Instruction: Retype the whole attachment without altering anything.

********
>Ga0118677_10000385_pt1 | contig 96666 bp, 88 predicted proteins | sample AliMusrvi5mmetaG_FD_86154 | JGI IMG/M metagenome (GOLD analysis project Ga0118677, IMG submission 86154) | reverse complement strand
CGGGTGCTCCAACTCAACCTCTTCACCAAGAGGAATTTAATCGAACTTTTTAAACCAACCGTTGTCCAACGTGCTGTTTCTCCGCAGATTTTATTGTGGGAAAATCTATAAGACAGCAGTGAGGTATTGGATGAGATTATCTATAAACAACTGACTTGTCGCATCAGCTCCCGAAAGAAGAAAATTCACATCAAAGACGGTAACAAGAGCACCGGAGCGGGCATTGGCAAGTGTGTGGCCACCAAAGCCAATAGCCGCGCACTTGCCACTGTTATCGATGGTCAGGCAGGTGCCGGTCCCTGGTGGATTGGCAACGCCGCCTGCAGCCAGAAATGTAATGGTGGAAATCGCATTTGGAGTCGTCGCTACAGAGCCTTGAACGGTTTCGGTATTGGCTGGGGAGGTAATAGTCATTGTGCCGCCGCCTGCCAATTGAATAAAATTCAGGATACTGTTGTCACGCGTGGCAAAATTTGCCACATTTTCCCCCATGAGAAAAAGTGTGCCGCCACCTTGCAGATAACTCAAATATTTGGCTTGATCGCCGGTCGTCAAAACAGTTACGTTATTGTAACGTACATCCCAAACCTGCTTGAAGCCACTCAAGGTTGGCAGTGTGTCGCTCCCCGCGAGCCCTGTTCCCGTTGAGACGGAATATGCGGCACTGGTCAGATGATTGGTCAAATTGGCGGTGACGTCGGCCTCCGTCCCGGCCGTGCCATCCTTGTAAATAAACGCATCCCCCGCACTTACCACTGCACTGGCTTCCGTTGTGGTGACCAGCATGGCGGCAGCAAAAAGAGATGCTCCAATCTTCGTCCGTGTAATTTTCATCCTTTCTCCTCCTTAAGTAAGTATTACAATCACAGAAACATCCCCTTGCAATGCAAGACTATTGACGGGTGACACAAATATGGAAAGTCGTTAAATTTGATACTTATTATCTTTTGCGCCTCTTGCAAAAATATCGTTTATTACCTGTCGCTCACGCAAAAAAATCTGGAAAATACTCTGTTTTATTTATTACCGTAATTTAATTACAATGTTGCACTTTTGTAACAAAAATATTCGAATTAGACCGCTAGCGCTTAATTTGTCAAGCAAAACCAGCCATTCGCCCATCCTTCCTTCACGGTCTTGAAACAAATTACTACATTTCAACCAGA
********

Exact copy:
>Ga0118677_10000385_pt1 | contig 96666 bp, 88 predicted proteins | sample AliMusrvi5mmetaG_FD_86154 | JGI IMG/M metagenome (GOLD analysis project Ga0118677, IMG submission 86154) | reverse complement strand
CGGGTGCTCCAACTCAACCTCTTCACCAAGAGGAATTTAATCGAACTTTTTAAACCAACCGTTGTCCAACGTGCTGTTTCTCCGCAGATTTTATTGTGGGAAAATCTATAAGACAGCAGTGAGGTATTGGATGAGATTATCTATAAACAACTGACTTGTCGCATCAGCTCCCGAAAGAAGAAAATTCACATCAAAGACGGTAACAAGAGCACCGGAGCGGGCATTGGCAAGTGTGTGGCCACCAAAGCCAATAGCCGCGCACTTGCCACTGTTATCGATGGTCAGGCAGGTGCCGGTCCCTGGTGGATTGGCAACGCCGCCTGCAGCCAGAAATGTAATGGTGGAAATCGCATTTGGAGTCGTCGCTACAGAGCCTTGAACGGTTTCGGTATTGGCTGGGGAGGTAATAGTCATTGTGCCGCCGCCTGCCAATTGAATAAAATTCAGGATACTGTTGTCACGCGTGGCAAAATTTGCCACATTTTCCCCCATGAGAAAAAGTGTGCCGCCACCTTGCAGATAACTCAAATATTTGGCTTGATCGCCGGTCGTCAAAACAGTTACGTTATTGTAACGTACATCCCAAACCTGCTTGAAGCCACTCAAGGTTGGCAGTGTGTCGCTCCCCGCGAGCCCTGTTCCCGTTGAGACGGAATATGCGGCACTGGTCAGATGATTGGTCAAATTGGCGGTGACGTCGGCCTCCGTCCCGGCCGTGCCATCCTTGTAAATAAACGCATCCCCCGCACTTACCACTGCACTGGCTTCCGTTGTGGTGACCAGCATGGCGGCAGCAAAAAGAGATGCTCCAATCTTCGTCCGTGTAATTTTCATCCTTTCTCCTCCTTAAGTAAGTATTACAATCACAGAAACATCCCCTTGCAATGCAAGACTATTGACGGGTGACACAAATATGGAAAGTCGTTAAATTTGATACTTATTATCTTTTGCGCCTCTTGCAAAAATATCGTTTATTACCTGTCGCTCACGCAAAAAAATCTGGAAAATACTCTGTTTTATTTATTACCGTAATTTAATTACAATGTTGCACTTTTGTAACAAAAATATTCGAATTAGACCGCTAGCGCTTAATTTGTCAAGCAAAACCAGCCATTCGCCCATCCTTCCTTCACGGTCTTGAAACAAATTACTACATTTCAACCAGA